• Decide ahead of time where you will go with your animals when you need to evacuate your home, and make sure it is out of the way of the disaster area.
  • Do not wait until the last possible minute to leave. As soon as danger seems like it is coming your way, as soon as the authorities recommend leaving the area – then take your animals and emergency kits and get going. Staying put too long will, at the very least, subject you to traffic jams on the highways, and it will give you fewer options about where you can stay once you get where you are going. Sometimes, your route will be cut off sooner than expected – leaving you without escape.

These simple preparations could save your animals’ lives. Even if your home is destroyed, at least you won’t have the added heartbreak of losing your beloved pets. Every year hundreds of pets die or are lost needlessly because they have been left to fend for themselves. Don’t let this happen to your own four-legged friends.

For more information and help on this subject, as well as current status of disaster areas, see the 
Noah’s Wish
 web site at . This website also has an extensive list of instructions for specific animals ranging from amphibians to horses to turtles, etc.

The Noah’s Wish organization also provides emergency assistance in major disasters.

Contact them at:
P.O. Box 997 Placerville, CA 95667
Business Number: (530) 622-9313
Emergency Pagers: 877-575-0128 or 800-746-9390


Animal Spay and Neuter Assistance List

Washington County and Surrounding Counties

Connie Clinic
Low cost/no cost Spay/Neuter Facility
Brenham, TX

Houston Area

Houston Humane Society – 713) 433-6453 – clinic does spay/neuter surgery for $30

SNAP (Spay Neuter Assistance Program) – 713 863-0010

Brazos Valley

Brazos Animal Shelter – 979-775-5755 – On Finfeather road in Bryan.
Offers spay/neuter rebates at certain times of the year.


Friends of Animals – 1-800-321-PETS – Offers spay/neuter certificates

Click Here for a Printable List with even more Resources

Top Ten Reasons to Adopt an Older Dog

1. Older dogs are often housetrained. You won’t have to go through the difficult stage(s) of teaching a puppy house manners and mopping/cleaning up after accidents.

2. Older dogs are not teething puppies, and won’t chew your shoes and furniture while growing up.

3. Older dogs can focus well because they’ve mellowed. Therefore, they learn quickly.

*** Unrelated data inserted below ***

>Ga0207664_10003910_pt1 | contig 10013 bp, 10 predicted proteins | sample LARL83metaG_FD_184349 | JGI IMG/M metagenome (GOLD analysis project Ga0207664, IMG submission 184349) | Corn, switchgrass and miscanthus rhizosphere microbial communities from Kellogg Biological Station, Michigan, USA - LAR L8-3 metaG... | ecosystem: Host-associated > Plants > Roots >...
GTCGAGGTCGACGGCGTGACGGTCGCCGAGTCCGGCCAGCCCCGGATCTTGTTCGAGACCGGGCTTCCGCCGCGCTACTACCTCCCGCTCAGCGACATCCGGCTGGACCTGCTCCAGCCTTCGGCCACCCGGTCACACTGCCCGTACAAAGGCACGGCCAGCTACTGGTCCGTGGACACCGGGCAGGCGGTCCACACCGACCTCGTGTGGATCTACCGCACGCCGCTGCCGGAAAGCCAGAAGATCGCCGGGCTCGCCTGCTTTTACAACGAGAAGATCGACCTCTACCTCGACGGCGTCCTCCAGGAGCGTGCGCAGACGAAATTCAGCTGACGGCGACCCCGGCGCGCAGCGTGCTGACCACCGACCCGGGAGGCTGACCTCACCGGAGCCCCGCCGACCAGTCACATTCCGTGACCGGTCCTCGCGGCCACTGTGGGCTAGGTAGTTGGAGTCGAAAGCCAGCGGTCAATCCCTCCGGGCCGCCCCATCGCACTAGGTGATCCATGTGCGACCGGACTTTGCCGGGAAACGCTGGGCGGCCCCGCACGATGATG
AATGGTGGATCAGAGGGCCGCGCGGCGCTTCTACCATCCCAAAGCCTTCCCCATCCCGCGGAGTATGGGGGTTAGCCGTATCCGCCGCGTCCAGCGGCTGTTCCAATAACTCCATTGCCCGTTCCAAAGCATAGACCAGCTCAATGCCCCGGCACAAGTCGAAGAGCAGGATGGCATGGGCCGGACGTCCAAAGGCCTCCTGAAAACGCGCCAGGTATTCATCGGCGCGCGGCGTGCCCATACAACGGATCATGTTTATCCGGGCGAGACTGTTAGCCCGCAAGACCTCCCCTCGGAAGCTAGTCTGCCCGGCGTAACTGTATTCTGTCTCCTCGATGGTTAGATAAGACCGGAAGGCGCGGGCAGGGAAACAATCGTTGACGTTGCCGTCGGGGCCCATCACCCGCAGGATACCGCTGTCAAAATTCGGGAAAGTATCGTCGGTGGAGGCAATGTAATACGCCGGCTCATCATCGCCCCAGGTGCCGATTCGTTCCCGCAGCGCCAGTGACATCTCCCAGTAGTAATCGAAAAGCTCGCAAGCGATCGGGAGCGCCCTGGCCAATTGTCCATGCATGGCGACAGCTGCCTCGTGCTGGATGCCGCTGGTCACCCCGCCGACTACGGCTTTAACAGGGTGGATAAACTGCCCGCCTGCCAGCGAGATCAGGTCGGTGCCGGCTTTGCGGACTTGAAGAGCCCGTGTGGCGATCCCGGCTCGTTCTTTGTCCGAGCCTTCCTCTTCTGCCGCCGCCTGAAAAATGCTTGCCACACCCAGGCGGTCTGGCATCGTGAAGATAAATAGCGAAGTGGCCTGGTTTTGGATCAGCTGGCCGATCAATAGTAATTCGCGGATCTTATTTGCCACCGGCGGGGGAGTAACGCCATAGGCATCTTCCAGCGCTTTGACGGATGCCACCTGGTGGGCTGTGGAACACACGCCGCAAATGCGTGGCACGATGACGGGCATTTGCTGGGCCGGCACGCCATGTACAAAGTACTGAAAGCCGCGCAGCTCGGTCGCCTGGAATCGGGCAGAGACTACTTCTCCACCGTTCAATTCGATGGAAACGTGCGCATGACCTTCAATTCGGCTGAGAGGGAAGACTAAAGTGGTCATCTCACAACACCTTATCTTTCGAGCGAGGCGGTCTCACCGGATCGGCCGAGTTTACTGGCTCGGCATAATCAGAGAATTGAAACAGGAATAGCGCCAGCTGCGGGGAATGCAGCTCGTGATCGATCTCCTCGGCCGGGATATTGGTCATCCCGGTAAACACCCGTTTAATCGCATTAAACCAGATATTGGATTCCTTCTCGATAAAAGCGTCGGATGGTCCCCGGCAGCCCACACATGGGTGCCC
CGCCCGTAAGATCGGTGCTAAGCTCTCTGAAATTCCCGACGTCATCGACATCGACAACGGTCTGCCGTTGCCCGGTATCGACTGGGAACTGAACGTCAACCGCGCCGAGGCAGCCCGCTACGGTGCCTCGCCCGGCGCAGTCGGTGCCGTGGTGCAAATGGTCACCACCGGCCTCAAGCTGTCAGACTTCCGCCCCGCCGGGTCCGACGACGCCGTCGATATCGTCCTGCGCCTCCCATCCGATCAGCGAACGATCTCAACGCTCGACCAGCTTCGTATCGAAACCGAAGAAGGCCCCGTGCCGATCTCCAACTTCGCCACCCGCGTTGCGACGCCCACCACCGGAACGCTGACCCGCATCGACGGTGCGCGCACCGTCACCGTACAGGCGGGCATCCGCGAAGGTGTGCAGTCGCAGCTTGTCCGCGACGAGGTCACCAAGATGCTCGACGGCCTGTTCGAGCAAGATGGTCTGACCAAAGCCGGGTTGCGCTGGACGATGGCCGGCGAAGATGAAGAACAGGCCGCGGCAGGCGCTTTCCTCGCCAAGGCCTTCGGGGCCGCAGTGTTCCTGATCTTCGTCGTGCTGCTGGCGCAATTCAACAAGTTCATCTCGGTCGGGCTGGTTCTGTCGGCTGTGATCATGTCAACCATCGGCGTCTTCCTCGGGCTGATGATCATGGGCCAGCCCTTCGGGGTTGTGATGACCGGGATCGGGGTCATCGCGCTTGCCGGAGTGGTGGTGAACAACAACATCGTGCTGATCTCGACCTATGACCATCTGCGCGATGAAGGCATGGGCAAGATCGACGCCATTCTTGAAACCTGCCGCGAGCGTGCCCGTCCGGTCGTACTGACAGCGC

4. Older dogs have learned what “no” means. If they hadn’t learned it, they wouldn’t have gotten to be “older” dogs.

5. Older dogs settle in easily, because they’ve learned what it takes to get along with others and become part of a pack.

6. Older dogs are good at giving love, once they get into their new, loving home. They are grateful for the second chance they’ve been given.

7. What You See Is What You Get: Unlike puppies, older dogs have grown into their shape and personality. Puppies can grow up to be quite different from what they seemed at first.

8. Older dogs are instant companions — ready for hiking, car trips, and other things you like to do.

9. Older dogs leave you time for yourself, because they don’t make the kinds of demands on your time and attention that puppies and young dogs do.

10. Older dogs let you get a good night’s sleep because they’re accustomed to human schedules and don’t generally need nighttime feedings, comforting, or bathroom breaks.

*Adapted from Labrador Retriever Rescue’s “Top Ten Reasons to Adopt a Rescue

See TBAR’s Adoptable Dogs


Are You Ready For A Pet?

If you’re like most of us, falling in love with a pet is easy. And no wonder! Sharing your home with a four-legged friend can be one of life’s greatest joys. Dogs, cats, and other pets give us unconditional loyalty and acceptance, provide constant companionship, and even help relieve stress after a hard day’s work.

Adopting a pet, though, is a big decision. Dogs and cats are living beings who require lots of time, money, and commitment – over 20 years’ worth in many cases. Pet ownership can be rewarding, but only if you think through your decision before you adopt a companion.

Things to Consider

The fact that you’re thinking about adopting a pet from an animal shelter, rescue league or humane society means you’re a responsible and caring person. But before you make that final decision to bring a furry friend into your life, take a moment to think about these questions: